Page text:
On International Women’s Day, here are some works by the artist Mary Ann Lynch, who has been photographing Marilyn in unusual places for many years. She hopes to publish her work in time for the 50th anniversary of Monroe’s death in 2012.
Also today, Marilyn Monroe is listed among the 60 Most Influential Women of the 20th Century by the Open University.
The feminist author and art critic, Germaine Greer, has analysed Andy Warhol’s Marilyn in The Guardian.
“Drawing and painting are fun, and most people like doing them, especially if they are considered good at them, but they are not art until they acquire separateness. A recognisable likeness of a celebrity will be artless, unless it acquires its own position in relation to all the other images of that celebrity and celebrity itself. Andy Warhol refined the image of Marilyn Monroe till it was almost insubstantial, a hieroglyph in place of a likeness, with neither age nor identity nor expression. It may seem the diametric opposite of the most famous portraits of history, but it isn’t. The portraits that survive have outlived their subjects and taken on a life the subjects could never claim. Those pictures exist in their own versions of the wandjina/Warhol zone.”
Writer and MM fan Stephanie Nolasco has reviewed Fragments for the Elevated Difference website.
“Fragments gives us a glimpse of a woman who was used and misused many times over. Finally, we have the truth of who really was one of the twentieth century’s greatest icons … It’s certain that loyal Monroe fans will instantly fall head over heels for Fragments … There are still many unanswered questions, yet Fragments ultimately reveals how Monroe was a curious, hopeful and passionate woman willing to overcome the many obstacles that came her way by trying to take control of her fate.”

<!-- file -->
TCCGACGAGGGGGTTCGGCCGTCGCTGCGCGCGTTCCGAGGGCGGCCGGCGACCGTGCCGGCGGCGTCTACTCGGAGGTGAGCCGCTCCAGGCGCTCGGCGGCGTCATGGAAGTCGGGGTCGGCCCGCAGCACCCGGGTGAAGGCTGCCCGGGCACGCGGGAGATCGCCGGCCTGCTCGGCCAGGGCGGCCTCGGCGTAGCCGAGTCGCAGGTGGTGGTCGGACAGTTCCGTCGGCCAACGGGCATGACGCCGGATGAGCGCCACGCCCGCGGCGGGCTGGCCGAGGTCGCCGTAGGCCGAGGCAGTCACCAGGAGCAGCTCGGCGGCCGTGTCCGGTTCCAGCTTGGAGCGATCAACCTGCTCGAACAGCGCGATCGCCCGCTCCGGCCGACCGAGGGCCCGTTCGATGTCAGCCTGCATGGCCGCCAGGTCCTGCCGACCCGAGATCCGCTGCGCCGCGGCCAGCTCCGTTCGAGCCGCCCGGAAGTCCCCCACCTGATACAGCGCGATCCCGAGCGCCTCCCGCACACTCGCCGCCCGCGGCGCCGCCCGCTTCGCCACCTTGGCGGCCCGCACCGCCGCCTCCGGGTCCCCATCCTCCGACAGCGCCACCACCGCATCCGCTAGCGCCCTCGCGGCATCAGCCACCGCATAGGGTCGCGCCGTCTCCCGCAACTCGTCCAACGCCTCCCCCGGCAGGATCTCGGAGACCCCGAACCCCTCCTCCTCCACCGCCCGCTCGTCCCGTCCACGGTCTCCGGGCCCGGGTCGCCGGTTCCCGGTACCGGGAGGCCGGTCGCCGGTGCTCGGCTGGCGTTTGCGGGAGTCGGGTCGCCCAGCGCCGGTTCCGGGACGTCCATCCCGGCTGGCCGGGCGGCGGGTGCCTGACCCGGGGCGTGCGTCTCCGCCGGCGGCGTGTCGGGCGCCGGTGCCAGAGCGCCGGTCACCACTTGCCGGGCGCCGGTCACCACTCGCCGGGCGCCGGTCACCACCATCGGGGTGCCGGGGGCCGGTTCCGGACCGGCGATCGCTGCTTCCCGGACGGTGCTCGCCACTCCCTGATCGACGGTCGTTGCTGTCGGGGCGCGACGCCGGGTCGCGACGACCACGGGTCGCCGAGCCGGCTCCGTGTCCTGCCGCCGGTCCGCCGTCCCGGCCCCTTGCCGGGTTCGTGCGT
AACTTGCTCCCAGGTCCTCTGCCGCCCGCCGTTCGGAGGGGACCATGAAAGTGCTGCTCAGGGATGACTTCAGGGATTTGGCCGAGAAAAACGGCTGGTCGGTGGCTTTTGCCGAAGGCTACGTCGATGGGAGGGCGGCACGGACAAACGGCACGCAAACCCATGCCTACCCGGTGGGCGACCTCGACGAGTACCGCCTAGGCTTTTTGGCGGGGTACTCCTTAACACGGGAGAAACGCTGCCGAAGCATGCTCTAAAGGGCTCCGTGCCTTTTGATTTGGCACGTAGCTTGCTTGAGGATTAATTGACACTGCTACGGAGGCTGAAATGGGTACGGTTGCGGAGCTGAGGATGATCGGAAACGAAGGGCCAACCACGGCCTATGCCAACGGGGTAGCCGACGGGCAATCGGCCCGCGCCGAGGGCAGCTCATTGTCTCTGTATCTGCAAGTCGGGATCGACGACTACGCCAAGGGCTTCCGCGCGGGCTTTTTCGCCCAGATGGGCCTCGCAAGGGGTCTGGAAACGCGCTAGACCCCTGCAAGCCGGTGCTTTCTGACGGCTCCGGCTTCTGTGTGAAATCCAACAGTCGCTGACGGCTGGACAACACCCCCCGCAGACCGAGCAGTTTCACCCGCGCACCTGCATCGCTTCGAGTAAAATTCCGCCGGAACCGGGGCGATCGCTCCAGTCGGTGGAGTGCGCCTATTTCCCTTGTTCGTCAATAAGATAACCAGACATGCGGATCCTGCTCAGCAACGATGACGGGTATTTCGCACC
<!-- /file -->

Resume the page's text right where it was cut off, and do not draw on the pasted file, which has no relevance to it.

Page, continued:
“I’m selfish, impatient and a little insecure. I make mistakes, I am out of control and at times hard to handle. But if you can’t handle me at my worst, then you sure as hell don’t deserve me at my best.”
This quote has been attributed to Marilyn countless times on the internet in recent years. However, I have never been able to find the source: not in any biography, memoir or interview.
Therefore, I consider this quote to be dubious at best. However, a writer at Gender Agenda has posted a feminist critique, no less, entitled (with no apparent irony) ‘Women Who Just Don’t Get the Point.’
“If you haven’t heard this quote before then you must acquaint yourself with all the right people. The women who use and adopt this quote (it is almost invariably women), I am sure, do it in the spirit of GIRL POWER. Women do this, and like this, and act like this; and, if you can’t deal with it, then tough. Women get emotional, women can be erratic – and if you won’t handle our cons then you can’t get our pros. I think that this detrimentally misses the point of feminism, which I believe to be gender diversity, equality and acceptance.”
As I was unable to log into the site, I could not point out that this quote was probably not said by Monroe. However, I see that another reader has commented, quite eloquently, on the matter in hand.
“While I think that you fundamentally have a good point, I would disagree with you on your assessment of Monroe’s quote; I don’t believe that there is any sort of broad base for the quote, it is intended to be entirely personal. Monroe was known for having personal issues, at the same time as being the most desired woman of her era.